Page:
Susan Crile was born in Cleveland, Ohio in 1942. Earning her Bachelor of Arts Degree at Bennington College, Vermont, Crile also studied at New York University and Hunter College, NYC. Crile currently lives and works in New York City. Crile is also a Professor at Hunter College of The City University of New York.
Depicting the aftermath of the 1990-91 Persian Gulf War, Crile's powerful paintings and drawings of The Fires of War debuted in exhibitions at The Saint Louis Art Museum and the Blaffer Gallery of The University of Houston, followed by venues including the National Council for Culture, Art and letters, Kuwait City, State of Kuwait. Among New York museums that include Crile's work in their permanent collections are The Metropolitan Museum of Art; Solomon R. Guggenheim Museum; The Brooklyn Museum; and The Albert-Knox Art Gallery. The Hirshhorn Museum and Sculpture Center, Library of Congress, and The Phillips Collection, Washington, DC; Cleveland Museum of Art, Cleveland, OH; Museum of Art, Carnegie Institute, Pittsburgh, PA; Portland Museum of Art, Portland, ME; and The Denver Museum of Art, Denver, CO are among other museums including Crile's work in their collections.
With over forty one-person exhibitions to her credit since 1971, Crile most recently soloed at James Graham & Sons, NYC. Numerous group exhibitions, national and international, have included her work. Public collections representing Crile's work include Chase Manhattan Bank, West Germany and NYC; Chemical Bank, CitiBank, and Exxon Corporation, NYC; and General Electric Company, CT.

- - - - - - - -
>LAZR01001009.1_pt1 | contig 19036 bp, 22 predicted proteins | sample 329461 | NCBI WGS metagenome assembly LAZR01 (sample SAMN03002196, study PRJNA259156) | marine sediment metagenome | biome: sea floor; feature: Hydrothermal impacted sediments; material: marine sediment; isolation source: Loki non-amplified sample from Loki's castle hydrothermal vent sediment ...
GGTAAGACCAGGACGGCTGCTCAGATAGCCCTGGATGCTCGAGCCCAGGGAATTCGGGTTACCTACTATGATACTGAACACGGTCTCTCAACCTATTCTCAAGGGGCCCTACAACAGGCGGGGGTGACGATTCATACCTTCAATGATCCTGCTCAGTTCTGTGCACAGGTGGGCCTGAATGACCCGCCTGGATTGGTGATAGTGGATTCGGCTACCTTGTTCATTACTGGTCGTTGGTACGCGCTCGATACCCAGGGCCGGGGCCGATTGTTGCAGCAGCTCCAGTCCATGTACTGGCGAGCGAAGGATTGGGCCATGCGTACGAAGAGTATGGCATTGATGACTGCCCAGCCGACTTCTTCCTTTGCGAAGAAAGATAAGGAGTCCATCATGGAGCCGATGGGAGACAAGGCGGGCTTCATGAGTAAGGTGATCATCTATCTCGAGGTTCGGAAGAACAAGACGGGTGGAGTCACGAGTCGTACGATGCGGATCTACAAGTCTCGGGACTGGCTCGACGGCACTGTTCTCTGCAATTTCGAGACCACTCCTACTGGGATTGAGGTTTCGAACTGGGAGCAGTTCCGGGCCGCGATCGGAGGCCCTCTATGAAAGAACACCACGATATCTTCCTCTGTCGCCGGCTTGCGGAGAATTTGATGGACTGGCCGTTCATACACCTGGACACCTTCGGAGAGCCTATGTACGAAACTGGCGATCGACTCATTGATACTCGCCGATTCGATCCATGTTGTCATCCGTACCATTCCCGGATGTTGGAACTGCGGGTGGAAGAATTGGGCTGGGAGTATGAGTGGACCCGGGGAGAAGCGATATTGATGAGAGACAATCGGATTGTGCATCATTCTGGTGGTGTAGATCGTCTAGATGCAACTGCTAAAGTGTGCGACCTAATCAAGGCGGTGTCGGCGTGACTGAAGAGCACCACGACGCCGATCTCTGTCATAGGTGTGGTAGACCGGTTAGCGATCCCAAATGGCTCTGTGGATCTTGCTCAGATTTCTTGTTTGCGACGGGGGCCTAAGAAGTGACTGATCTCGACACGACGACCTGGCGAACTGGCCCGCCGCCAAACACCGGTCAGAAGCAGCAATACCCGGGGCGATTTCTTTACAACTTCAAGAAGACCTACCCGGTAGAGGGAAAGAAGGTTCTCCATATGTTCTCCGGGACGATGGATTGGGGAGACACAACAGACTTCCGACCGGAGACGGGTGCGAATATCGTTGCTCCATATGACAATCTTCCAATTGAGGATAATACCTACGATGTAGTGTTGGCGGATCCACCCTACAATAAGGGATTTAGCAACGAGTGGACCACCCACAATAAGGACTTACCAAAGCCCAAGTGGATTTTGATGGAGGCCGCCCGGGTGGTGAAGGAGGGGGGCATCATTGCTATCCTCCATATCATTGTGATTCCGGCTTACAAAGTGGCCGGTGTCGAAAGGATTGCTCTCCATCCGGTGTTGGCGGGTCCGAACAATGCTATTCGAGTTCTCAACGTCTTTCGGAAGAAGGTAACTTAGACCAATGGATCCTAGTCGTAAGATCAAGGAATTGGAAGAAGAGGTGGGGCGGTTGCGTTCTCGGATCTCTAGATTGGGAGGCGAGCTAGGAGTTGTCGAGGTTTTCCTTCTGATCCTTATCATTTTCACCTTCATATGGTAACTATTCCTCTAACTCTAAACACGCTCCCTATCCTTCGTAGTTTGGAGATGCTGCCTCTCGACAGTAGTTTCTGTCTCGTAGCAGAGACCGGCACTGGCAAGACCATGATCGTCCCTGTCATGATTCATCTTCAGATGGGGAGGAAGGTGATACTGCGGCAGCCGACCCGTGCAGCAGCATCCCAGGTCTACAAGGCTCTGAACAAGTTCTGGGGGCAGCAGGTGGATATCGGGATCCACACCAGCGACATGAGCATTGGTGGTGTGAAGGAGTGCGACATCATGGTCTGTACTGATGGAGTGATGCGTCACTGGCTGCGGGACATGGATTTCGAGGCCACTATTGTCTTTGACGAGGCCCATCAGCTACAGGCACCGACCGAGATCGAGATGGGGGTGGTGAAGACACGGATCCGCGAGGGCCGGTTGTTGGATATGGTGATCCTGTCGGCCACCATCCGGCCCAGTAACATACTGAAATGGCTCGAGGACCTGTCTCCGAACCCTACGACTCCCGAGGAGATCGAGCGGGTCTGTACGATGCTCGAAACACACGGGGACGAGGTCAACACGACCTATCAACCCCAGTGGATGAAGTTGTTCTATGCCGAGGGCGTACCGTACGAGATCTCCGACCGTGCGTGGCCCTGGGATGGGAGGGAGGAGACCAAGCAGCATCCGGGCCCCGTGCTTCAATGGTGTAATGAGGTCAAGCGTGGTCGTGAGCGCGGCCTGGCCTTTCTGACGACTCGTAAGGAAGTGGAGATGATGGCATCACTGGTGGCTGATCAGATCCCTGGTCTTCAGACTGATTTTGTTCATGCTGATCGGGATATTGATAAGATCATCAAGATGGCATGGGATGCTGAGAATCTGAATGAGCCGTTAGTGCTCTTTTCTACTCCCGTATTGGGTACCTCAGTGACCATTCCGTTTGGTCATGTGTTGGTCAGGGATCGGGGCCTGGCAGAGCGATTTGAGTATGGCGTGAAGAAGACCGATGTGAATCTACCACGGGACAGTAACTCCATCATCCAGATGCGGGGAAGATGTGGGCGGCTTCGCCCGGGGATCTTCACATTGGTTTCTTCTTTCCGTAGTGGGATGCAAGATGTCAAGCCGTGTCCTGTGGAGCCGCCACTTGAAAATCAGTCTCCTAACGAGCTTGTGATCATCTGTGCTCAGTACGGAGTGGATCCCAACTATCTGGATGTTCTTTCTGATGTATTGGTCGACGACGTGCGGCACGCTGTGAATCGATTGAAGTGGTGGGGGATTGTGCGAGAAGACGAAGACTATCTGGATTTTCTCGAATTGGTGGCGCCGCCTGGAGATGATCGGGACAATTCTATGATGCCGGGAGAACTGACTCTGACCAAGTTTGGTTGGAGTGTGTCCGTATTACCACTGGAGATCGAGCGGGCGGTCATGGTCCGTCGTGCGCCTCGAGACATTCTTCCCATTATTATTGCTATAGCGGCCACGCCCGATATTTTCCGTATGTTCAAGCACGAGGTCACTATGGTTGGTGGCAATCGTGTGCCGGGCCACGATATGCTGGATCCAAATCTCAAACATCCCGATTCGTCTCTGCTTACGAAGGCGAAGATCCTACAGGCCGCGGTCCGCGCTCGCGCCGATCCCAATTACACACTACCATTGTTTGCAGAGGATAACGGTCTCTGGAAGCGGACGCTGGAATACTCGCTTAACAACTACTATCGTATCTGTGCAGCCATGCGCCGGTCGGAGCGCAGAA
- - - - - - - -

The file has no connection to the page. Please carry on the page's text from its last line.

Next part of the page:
Honors earned by Crile include the Ingram Merrill Foundation Grant (1972), two National Endowment for the Arts Fellowships (1982 & 1989), and in 1990, a residency in painting at the American Academy in Rome. Crile has also been a resident visual artist at the MacDowell Colony, Peterborough, NH and Yaddo, Saratoga Springs, NY.
Crile is an exemplary artist striving to bring the vocabulary of early modernist abstraction into the contemporary context. Often reviewed in periodicals and catalogues by art critics, curators and art historians, Crile is noted for her disturbing and evocative abstracts. Vaguely geometric, planetary and aeronautical shapes and patterns are rendered in thin veils of saturated color often used in eccentric combinations. Imagery shifts from geometric to biomorphic fields. Crile's concern for spatial complexity is magnified by stretching and compressing planar forms into dynamic compositions that challenge the viewer's perception of space and time.